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Kayfabe is dead, and pro wrestling doesn’t need to move back into a reality where it rules, because it can’t. The public knows the game at this point. But pro wrestling can do — it NEEDS to — do a better job of protecting the television product. We know pro wrestlers are characters, but every company in the world can do a better job of more sharply defining the lines. Blurred lines aren’t good, they’re confusing. Especially to the general audience.

Social media has only made those blurred lines more blurry. It’s harder to separate a pro wrestling character from the person who plays it. It’s entirely different than an actor portraying different characters all the time. In wrestling, generally speaking, a talent portrays the same character for the entirety of their career.

“When we see TV these days, yes the destination we want everyone to be is (our program) on Fridays but the quickest way to get people there is through the internet, and why are we not using the internet as an addendum to television in a way that television both supports itself in the social media and the traditional media? I don’t feel like that’s been done right by anybody,” Corgan said. “You need to make a philosophical decision and go down that road.”

Corgan’s ideas, at least the ones he spoke of publicly, are all great first steps. Even he admits it’s going to be a long process, and conversations will still be taking place a year from now, but hiring Corgan was the much-needed first step for TNA.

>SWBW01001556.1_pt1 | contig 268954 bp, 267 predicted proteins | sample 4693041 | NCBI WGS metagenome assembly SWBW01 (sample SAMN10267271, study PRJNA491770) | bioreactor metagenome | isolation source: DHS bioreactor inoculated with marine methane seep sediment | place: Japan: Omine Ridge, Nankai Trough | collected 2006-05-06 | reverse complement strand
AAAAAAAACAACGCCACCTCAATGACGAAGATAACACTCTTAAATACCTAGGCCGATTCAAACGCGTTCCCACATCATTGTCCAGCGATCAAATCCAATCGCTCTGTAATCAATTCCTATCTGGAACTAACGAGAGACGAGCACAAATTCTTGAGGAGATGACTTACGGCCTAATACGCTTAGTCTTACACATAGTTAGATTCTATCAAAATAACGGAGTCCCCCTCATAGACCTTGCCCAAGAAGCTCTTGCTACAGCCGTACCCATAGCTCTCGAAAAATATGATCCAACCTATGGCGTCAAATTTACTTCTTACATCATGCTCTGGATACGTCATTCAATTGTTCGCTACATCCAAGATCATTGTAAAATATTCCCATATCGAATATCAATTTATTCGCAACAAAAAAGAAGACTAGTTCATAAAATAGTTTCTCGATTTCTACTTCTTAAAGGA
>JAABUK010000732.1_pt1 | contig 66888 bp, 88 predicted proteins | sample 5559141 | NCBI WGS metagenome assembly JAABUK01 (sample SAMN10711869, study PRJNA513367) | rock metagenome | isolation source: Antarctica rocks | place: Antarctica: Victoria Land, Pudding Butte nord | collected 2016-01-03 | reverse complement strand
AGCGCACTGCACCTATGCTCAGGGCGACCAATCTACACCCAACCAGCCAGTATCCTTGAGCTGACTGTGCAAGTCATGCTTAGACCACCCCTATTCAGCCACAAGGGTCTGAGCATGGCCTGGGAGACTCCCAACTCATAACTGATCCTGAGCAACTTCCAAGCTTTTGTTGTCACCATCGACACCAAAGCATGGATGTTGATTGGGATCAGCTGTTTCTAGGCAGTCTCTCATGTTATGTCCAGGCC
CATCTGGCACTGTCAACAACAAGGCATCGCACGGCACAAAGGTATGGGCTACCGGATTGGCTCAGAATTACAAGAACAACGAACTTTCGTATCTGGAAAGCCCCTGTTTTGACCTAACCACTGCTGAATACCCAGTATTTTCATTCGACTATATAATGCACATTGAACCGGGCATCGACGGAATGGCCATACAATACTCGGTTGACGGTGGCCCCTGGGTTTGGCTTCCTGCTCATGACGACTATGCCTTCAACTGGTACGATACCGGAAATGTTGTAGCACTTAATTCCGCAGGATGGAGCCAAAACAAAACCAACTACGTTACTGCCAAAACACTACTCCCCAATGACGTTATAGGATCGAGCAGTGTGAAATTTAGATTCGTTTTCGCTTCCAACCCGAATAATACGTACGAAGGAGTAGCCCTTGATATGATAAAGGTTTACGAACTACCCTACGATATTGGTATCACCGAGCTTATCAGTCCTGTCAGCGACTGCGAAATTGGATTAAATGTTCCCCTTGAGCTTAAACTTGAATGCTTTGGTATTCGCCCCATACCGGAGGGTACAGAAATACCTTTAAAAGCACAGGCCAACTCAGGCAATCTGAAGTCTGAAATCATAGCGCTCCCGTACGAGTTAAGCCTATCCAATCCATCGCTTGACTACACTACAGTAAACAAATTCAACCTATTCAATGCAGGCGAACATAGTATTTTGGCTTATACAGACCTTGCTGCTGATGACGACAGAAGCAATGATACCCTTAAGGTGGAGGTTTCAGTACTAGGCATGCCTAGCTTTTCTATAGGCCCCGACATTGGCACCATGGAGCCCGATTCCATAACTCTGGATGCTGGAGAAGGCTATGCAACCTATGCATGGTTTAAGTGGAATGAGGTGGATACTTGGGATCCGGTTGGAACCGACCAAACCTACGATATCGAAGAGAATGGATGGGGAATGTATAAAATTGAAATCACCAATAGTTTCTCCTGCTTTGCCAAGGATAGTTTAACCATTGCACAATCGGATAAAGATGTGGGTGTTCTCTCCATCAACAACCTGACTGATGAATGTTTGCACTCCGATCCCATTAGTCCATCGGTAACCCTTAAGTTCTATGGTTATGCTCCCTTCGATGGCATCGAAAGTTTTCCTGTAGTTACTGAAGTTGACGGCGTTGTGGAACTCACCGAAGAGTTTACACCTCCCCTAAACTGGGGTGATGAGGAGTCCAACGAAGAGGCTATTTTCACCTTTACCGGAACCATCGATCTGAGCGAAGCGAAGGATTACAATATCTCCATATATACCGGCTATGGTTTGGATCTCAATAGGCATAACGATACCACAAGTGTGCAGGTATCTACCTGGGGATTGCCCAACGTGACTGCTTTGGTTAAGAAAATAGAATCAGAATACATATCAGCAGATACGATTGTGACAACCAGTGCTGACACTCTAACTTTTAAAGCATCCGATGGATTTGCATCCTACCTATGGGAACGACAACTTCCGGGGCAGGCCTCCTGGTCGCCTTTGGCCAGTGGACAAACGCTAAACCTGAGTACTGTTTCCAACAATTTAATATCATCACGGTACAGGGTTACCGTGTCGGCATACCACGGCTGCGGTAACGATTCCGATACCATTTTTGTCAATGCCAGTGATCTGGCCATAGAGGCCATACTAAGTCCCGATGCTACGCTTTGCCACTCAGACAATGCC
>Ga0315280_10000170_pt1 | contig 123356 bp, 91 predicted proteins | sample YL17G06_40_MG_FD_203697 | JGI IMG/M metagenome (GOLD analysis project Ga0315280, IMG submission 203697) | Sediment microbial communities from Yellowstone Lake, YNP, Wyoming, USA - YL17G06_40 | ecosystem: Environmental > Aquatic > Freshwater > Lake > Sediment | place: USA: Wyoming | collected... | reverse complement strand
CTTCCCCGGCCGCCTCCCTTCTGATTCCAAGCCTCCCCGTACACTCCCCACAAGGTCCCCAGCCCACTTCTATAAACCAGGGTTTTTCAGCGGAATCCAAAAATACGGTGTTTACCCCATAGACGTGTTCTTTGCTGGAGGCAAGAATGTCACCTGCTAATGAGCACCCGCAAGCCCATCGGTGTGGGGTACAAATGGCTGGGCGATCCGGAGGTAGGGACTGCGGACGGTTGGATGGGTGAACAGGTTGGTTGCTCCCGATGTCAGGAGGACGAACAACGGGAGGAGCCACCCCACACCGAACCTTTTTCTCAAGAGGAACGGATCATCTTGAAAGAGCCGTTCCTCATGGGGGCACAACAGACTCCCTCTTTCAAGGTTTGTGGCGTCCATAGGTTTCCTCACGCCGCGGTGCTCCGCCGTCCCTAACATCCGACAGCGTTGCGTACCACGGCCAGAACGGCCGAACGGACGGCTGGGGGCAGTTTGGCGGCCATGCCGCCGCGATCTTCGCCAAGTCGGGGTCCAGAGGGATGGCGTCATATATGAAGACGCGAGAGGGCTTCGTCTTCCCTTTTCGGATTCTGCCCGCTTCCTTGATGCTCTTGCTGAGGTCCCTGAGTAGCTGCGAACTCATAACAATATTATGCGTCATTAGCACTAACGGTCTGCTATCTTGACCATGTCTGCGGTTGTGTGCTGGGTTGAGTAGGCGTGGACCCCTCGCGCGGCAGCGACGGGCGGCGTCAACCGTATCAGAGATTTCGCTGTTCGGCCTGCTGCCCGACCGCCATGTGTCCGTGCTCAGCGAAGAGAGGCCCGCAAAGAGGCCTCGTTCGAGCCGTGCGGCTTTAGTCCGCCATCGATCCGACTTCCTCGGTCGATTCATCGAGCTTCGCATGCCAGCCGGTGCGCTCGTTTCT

To use an analogy of old — and bad — television reality shows, what Corgan is prepared to do with TNA isn’t a Flip This House, it’s an Extreme Makeover.

Quick Strikes

1. Bully Ray returned to TNA for at least one night, as he served as the special guest referee for the TNA World Hvt. Title match between Kurt Angle and Eric Young.

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Angle retained the title in the match.

Bully Ray was introduced to the live crowd at Universal Studios in Orlando, Fla. at the start of tonight’s Impact Wrestling tapings. Bully Ray hadn’t appeared in TNA since Bound For Glory this past October in Japan. He appeared for WWE in the Royal Rumble match in January.

2. Eddie Edwards, one-half of The Wolves tag team, returned to Impact Wrestling on Friday night after missing nearly three months with a broken heel suffered in a match taped for TNA’s X-Travaganza One Night Only PPV, which will ironically air later this month.

As a result of the injury, The Wolves vacated the Tag Team Championship at the television tapings on March 13.

In returning, Edwards and his partner, Davey Richards, challenged Bobby Roode and Austin Aries to a best-of-5 series for the vacant TNA World Tag Team Championships. The titles were vacated on Friday after Jeff Hardy will be unable to defend the titles with his brother Matt after suffering a broken tibia last week in a dirt bike accident.

Match Results

1. Falls Count Anywhere: EC3 def. Mr. Anderson

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2. Drew Galloway def. MVP

3. Taryn Terrell, Jade & Marti Bell def. Awesome Kong & Gail Kim

4. TNA World Title: Kurt Angle [c] def. Eric Young

The Finish

TNA put together a really entertaining show. They kept some of their surprises — the return of Edwards, Bully Ray and even Velvet Sky, who returned to the knockouts division — for this semi-live episode, and it definitely helped make those returns feel more exciting.

The matches were all very good, and Eric Young did some of his best work as a heel, I thought, trying to plan “business” with MVP’s Beatdown Clan before the title match. I’ve been down on Young as a heel, but there’s been enough time to separate it that he’s starting to really solidify himself as a crazy, I’m-not-sure-what-he’s-going-to-do-next heel. Those people are dangerous. He’s a ticking timebomb, and the audience is starting to feel it.